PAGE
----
- The Washington Times - Wednesday, November 10, 2004


• Carousel — Olney Theatre Center for the Arts. Billy Bigelow, a traveling carnival man, and Julie Jordan, a local factory worker, fall in love in this musical by Rodgers and Hammerstein. Opens Tuesday. 301/924-3400.

• The Importance of Being Earnest — Fichandler Theater, Arena Stage. Four lovers find themselves snared in romantic entanglements with one another in this Oscar Wilde play. Opens tomorrow. 202/488-3300.

• Pericles — The Shakespeare Theatre. Shakespeare’s tale of a tyrant king, a wicked stepmother, a young heroine and pirates. Opens Monday. 202/547-1122.

• Titus Andronicus — Washington Shakespeare Company. Roman war hero Andronicus takes on the she-wolf Tamara, queen of the Goths, in Shakespeare’s blood-soaked tale of vengeance. Opens tonight at Clark Street Playhouse. 800/494-8497.

• A Tuna Christmas — Warner Theatre. Comedians Joe Sears and Jaston Williams portray all 24 residents of Texas’ third-smallest town. Opens Tuesday. 202/397-SEAT.

• The Two Gentlemen of Verona — Folger Theatre. Brotherly love battles romantic love in Shakespeare’s exploration of how far people will go over matters of the heart. Opens tonight. 202/554-7077.


• Anna in the Tropics — Kreeger Theater at Arena Stage — ****. The catalyst of Nilo Cruz’s voluptuous Pulitzer Prize-winning play about the startling effect words have on a group of Cuban-American cigar-factory workers in Florida in the 1920s is Juan Julian (the princely Jason Manuel Olazabal). The plant’s new “lector,” who reads aloud to the workers as they bunch tobacco and roll cigars, chooses the bodice-ripper “Anna Karenina” as his first effort, unaware of how this book will ignite passions both grand and violent in the men and women. The play is an orgy of language, with metaphors that accrete like the finest silk lingerie. The actors capture the tone perfectly. Sometimes the prose gets purplish, but for the most part, you just lie back and think of Cuba. Through Nov. 21. 202/488-3300. Reviewed by Jayne Blanchard.

• A Bad Friend — Theatre J —** . The days of the Cold War, Red scares, Stalin, Marxist doctrine at the dinner table and McCarthyism are evoked in this dreary retro portrait of a family of American communists in the 1950s. Written by satirist and cartoonist Jules Feiffer, who based the play on his own youthful experiences with a family friend who turned out to be a Soviet spy, “The Bad Friend” shows vestiges of feisty humor and an intimate, bracing knowledge of what it must have been like to grow up in a lovingly combative leftist New York family. Yet Theater J’s production, under the direction of the usually solid Nick Olcott, is a largely humorless harangue — more politics than poetry. Through Nov. 30 at the D.C. Jewish Community Center. 202/777-3229. Reviewed by Jayne Blanchard.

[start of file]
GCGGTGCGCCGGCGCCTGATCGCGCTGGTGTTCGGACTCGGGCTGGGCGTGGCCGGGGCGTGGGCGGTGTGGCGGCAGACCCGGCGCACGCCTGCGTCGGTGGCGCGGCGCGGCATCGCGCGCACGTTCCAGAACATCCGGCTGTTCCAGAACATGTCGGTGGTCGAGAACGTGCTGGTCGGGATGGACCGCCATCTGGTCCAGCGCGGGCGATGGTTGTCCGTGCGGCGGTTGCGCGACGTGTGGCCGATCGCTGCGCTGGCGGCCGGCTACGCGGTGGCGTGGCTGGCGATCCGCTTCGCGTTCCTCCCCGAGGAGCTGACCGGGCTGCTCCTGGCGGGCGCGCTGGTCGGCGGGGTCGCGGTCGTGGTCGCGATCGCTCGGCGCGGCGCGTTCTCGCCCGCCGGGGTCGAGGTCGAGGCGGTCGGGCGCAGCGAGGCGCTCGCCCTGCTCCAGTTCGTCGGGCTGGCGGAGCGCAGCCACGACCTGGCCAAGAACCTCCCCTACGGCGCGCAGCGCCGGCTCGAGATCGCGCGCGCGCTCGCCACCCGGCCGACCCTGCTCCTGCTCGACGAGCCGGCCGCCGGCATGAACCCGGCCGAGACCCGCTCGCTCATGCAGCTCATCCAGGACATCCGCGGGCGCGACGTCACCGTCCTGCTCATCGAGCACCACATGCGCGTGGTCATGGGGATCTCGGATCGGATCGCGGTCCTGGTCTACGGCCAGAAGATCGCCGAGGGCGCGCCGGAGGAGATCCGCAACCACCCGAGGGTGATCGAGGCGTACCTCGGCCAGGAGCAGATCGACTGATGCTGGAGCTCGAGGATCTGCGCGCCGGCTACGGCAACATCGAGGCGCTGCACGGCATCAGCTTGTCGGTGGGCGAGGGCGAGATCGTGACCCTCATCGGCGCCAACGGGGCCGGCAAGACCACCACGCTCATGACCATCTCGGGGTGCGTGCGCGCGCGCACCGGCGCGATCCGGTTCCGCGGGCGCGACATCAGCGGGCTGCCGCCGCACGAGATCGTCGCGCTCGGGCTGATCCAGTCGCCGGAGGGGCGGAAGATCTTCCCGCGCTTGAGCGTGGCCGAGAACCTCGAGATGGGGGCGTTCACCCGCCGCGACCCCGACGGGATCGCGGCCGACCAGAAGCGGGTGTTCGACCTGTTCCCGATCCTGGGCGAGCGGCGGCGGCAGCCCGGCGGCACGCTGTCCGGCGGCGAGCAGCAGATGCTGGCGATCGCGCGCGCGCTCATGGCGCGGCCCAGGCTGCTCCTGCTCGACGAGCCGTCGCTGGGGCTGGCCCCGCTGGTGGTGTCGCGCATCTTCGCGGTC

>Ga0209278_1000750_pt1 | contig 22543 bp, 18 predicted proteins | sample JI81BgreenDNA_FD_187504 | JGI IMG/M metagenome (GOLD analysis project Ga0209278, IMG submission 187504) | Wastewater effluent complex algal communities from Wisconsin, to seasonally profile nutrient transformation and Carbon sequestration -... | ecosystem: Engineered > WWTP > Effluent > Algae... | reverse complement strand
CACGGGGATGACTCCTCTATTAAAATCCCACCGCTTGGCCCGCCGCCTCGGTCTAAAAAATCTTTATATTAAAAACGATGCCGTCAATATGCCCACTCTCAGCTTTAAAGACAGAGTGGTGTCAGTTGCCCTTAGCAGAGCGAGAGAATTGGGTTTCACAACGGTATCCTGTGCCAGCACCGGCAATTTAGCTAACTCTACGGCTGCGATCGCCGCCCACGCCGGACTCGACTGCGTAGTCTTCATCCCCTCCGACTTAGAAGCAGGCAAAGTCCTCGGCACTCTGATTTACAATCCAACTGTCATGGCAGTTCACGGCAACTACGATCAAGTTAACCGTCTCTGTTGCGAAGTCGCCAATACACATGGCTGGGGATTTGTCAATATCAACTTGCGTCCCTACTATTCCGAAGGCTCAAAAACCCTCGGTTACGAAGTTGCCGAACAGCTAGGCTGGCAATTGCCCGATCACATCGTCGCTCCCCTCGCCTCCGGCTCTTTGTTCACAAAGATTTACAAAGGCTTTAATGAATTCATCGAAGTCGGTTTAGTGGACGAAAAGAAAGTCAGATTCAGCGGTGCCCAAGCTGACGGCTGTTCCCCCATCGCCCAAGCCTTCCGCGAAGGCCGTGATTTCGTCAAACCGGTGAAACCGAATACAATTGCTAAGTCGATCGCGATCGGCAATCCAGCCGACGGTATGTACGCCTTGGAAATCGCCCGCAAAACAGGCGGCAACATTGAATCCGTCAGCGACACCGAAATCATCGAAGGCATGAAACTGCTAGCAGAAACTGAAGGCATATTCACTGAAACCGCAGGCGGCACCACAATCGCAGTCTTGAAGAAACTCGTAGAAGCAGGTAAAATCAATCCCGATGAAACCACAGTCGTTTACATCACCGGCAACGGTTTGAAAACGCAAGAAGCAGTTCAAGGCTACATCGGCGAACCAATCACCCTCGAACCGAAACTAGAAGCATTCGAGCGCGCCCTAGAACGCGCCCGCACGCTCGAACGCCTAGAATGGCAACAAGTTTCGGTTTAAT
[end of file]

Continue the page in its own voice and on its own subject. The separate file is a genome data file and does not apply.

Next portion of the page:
• Grace — Woolly Mammoth Theatre Company — ***. Born-again Christianity gets a drubbing in Craig Wright’s intense and funny play about the peril of prayer. The play loops backward from a violent domestic crime; its focus is a young born-again couple — he a would-be wheeler-dealer who mixes business with saving souls, and she a humble soul alone in their Florida condo, isolated and terrified. “Grace” bristles with ideas about religion, violence and the metaphysics of love, and what can be stereotyped, is. Director Michael Garces’ fast-moving staging emphasizes the seamy side of faith, which is great fun but shortchanges the beauty and spiritual power of religion. The play unfortunately takes a predictably dark turn when the husband goes postal on his wife and everyone else in his path, and its banal, Quentin Tarantino-esque resolution is unworthy of the play’s earlier philosophical and meditative feel. Through Dec. 19 at the Warehouse Theater. 800/494-8497. Reviewed by Jayne Blanchard.

• Miss Saigon — Toby’s Dinner Theatre —**** . The Claude-Michel Schonberg and Alain Boublil musical incited controversy when it debuted in 1991, with its combination of soaring music and caustic, cynical commentary on both the French and American involvement in Vietnam. In this production at Toby’s space-strapped theater-in-the-round, director Toby Orenstein concentrates on casting the best voices and talent she can find. And as with last year’s big-budget, big-cast staging of “Ragtime,” Toby’s accomplishes what is seemingly impossible: transferring an expensive and highly technical Broadway show to a smaller dinner-theater venue without relinquishing style and emotional impact. Through Nov. 21. 410/730-8311. Reviewed by Jayne Blanchard.


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